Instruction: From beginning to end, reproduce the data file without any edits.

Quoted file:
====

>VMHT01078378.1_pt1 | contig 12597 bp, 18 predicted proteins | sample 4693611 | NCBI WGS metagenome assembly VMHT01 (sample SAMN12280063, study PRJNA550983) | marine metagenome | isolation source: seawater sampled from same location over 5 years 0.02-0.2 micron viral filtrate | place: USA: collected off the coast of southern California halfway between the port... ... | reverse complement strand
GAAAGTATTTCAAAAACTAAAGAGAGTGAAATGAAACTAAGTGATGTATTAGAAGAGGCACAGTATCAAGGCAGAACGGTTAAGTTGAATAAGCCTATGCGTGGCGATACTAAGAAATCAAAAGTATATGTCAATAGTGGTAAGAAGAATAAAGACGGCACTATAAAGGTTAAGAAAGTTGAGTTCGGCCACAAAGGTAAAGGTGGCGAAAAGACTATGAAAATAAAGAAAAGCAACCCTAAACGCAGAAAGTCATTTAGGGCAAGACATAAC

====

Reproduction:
>VMHT01078378.1_pt1 | contig 12597 bp, 18 predicted proteins | sample 4693611 | NCBI WGS metagenome assembly VMHT01 (sample SAMN12280063, study PRJNA550983) | marine metagenome | isolation source: seawater sampled from same location over 5 years 0.02-0.2 micron viral filtrate | place: USA: collected off the coast of southern California halfway between the port... ... | reverse complement strand
GAAAGTATTTCAAAAACTAAAGAGAGTGAAATGAAACTAAGTGATGTATTAGAAGAGGCACAGTATCAAGGCAGAACGGTTAAGTTGAATAAGCCTATGCGTGGCGATACTAAGAAATCAAAAGTATATGTCAATAGTGGTAAGAAGAATAAAGACGGCACTATAAAGGTTAAGAAAGTTGAGTTCGGCCACAAAGGTAAAGGTGGCGAAAAGACTATGAAAATAAAGAAAAGCAACCCTAAACGCAGAAAGTCATTTAGGGCAAGACATAAC